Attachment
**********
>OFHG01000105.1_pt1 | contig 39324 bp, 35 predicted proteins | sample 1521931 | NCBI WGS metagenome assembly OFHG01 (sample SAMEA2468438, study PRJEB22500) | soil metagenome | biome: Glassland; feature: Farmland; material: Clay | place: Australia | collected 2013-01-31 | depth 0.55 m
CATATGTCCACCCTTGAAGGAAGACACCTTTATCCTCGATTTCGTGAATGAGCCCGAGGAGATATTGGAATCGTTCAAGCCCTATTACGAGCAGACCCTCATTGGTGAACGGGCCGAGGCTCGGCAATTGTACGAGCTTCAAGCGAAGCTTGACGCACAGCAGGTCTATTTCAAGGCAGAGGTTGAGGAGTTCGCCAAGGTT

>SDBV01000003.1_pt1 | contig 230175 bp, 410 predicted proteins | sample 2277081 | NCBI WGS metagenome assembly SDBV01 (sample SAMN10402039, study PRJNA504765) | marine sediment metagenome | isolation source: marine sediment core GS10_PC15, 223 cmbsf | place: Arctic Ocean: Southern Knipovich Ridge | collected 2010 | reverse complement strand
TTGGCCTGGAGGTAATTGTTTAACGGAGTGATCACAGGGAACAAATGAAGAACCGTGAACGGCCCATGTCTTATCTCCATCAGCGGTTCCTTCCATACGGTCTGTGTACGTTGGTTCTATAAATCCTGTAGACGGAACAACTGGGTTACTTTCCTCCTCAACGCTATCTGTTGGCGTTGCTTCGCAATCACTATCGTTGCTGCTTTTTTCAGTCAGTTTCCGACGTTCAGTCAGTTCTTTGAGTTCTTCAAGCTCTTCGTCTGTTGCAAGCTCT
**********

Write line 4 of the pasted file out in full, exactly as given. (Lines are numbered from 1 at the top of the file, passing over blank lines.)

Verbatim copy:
TTGGCCTGGAGGTAATTGTTTAACGGAGTGATCACAGGGAACAAATGAAGAACCGTGAACGGCCCATGTCTTATCTCCATCAGCGGTTCCTTCCATACGGTCTGTGTACGTTGGTTCTATAAATCCTGTAGACGGAACAACTGGGTTACTTTCCTCCTCAACGCTATCTGTTGGCGTTGCTTCGCAATCACTATCGTTGCTGCTTTTTTCAGTCAGTTTCCGACGTTCAGTCAGTTCTTTGAGTTCTTCAAGCTCTTCGTCTGTTGCAAGCTCT